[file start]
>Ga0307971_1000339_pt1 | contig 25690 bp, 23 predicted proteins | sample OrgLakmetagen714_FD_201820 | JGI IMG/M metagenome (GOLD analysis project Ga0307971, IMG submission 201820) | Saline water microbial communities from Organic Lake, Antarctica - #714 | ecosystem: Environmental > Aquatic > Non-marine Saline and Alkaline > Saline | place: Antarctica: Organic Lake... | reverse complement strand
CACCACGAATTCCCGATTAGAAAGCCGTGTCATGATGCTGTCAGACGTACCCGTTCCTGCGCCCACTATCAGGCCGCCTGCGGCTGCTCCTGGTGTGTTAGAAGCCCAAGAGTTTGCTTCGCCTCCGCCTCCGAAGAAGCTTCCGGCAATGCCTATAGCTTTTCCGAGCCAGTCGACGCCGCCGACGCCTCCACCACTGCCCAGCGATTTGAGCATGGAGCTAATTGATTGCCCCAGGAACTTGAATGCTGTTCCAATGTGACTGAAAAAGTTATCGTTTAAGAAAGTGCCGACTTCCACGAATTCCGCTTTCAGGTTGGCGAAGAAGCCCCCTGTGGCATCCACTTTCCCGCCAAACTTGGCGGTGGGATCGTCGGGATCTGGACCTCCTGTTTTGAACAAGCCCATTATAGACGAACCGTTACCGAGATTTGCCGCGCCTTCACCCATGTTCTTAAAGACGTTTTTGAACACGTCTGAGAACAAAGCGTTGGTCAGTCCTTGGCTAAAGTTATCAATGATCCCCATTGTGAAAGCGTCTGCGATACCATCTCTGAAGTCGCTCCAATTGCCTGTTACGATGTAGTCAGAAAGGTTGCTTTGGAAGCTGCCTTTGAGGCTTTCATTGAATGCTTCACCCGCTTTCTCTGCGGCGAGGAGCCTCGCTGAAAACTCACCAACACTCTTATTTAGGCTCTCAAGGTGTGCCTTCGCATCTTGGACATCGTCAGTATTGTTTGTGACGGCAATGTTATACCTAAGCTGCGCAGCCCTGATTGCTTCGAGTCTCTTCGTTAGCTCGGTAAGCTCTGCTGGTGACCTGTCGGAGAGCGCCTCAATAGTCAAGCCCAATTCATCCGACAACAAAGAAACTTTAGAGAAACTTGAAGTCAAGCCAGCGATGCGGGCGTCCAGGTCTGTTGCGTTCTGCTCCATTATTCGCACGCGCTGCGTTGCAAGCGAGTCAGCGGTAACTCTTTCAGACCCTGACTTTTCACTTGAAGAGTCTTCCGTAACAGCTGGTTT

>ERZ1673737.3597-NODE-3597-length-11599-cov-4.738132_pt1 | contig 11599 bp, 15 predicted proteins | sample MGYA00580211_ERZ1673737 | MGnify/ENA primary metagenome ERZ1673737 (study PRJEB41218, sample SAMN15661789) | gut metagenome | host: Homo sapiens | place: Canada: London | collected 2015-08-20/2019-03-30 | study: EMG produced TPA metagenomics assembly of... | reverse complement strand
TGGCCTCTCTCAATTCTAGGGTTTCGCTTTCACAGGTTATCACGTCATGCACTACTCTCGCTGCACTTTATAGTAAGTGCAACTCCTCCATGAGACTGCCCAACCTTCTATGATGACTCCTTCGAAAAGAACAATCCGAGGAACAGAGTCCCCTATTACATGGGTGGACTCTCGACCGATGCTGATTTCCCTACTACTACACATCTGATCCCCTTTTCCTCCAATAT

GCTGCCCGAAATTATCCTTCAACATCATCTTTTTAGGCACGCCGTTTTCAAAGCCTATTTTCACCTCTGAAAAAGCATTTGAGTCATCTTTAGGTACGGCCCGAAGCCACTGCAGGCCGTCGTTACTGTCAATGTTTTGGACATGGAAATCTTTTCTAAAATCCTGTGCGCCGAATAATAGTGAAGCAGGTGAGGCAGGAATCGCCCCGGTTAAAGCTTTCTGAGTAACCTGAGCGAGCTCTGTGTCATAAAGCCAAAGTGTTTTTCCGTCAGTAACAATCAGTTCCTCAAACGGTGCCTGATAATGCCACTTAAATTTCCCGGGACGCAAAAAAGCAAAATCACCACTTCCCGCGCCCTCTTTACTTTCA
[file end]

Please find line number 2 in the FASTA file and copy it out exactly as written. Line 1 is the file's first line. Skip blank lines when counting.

CACCACGAATTCCCGATTAGAAAGCCGTGTCATGATGCTGTCAGACGTACCCGTTCCTGCGCCCACTATCAGGCCGCCTGCGGCTGCTCCTGGTGTGTTAGAAGCCCAAGAGTTTGCTTCGCCTCCGCCTCCGAAGAAGCTTCCGGCAATGCCTATAGCTTTTCCGAGCCAGTCGACGCCGCCGACGCCTCCACCACTGCCCAGCGATTTGAGCATGGAGCTAATTGATTGCCCCAGGAACTTGAATGCTGTTCCAATGTGACTGAAAAAGTTATCGTTTAAGAAAGTGCCGACTTCCACGAATTCCGCTTTCAGGTTGGCGAAGAAGCCCCCTGTGGCATCCACTTTCCCGCCAAACTTGGCGGTGGGATCGTCGGGATCTGGACCTCCTGTTTTGAACAAGCCCATTATAGACGAACCGTTACCGAGATTTGCCGCGCCTTCACCCATGTTCTTAAAGACGTTTTTGAACACGTCTGAGAACAAAGCGTTGGTCAGTCCTTGGCTAAAGTTATCAATGATCCCCATTGTGAAAGCGTCTGCGATACCATCTCTGAAGTCGCTCCAATTGCCTGTTACGATGTAGTCAGAAAGGTTGCTTTGGAAGCTGCCTTTGAGGCTTTCATTGAATGCTTCACCCGCTTTCTCTGCGGCGAGGAGCCTCGCTGAAAACTCACCAACACTCTTATTTAGGCTCTCAAGGTGTGCCTTCGCATCTTGGACATCGTCAGTATTGTTTGTGACGGCAATGTTATACCTAAGCTGCGCAGCCCTGATTGCTTCGAGTCTCTTCGTTAGCTCGGTAAGCTCTGCTGGTGACCTGTCGGAGAGCGCCTCAATAGTCAAGCCCAATTCATCCGACAACAAAGAAACTTTAGAGAAACTTGAAGTCAAGCCAGCGATGCGGGCGTCCAGGTCTGTTGCGTTCTGCTCCATTATTCGCACGCGCTGCGTTGCAAGCGAGTCAGCGGTAACTCTTTCAGACCCTGACTTTTCACTTGAAGAGTCTTCCGTAACAGCTGGTTT